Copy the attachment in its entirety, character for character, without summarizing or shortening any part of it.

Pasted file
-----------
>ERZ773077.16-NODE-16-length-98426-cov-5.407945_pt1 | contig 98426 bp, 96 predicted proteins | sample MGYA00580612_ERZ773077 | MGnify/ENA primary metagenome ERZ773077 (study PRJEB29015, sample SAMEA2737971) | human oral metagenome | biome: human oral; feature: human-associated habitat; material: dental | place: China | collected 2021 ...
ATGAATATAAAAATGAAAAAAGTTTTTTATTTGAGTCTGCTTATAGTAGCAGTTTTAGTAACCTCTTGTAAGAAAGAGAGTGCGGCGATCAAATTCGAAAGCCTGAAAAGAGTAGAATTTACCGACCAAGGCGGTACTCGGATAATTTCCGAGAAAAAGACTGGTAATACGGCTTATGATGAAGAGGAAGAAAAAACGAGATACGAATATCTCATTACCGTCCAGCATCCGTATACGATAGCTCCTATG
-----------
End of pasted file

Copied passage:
>ERZ773077.16-NODE-16-length-98426-cov-5.407945_pt1 | contig 98426 bp, 96 predicted proteins | sample MGYA00580612_ERZ773077 | MGnify/ENA primary metagenome ERZ773077 (study PRJEB29015, sample SAMEA2737971) | human oral metagenome | biome: human oral; feature: human-associated habitat; material: dental | place: China | collected 2021 ...
ATGAATATAAAAATGAAAAAAGTTTTTTATTTGAGTCTGCTTATAGTAGCAGTTTTAGTAACCTCTTGTAAGAAAGAGAGTGCGGCGATCAAATTCGAAAGCCTGAAAAGAGTAGAATTTACCGACCAAGGCGGTACTCGGATAATTTCCGAGAAAAAGACTGGTAATACGGCTTATGATGAAGAGGAAGAAAAAACGAGATACGAATATCTCATTACCGTCCAGCATCCGTATACGATAGCTCCTATG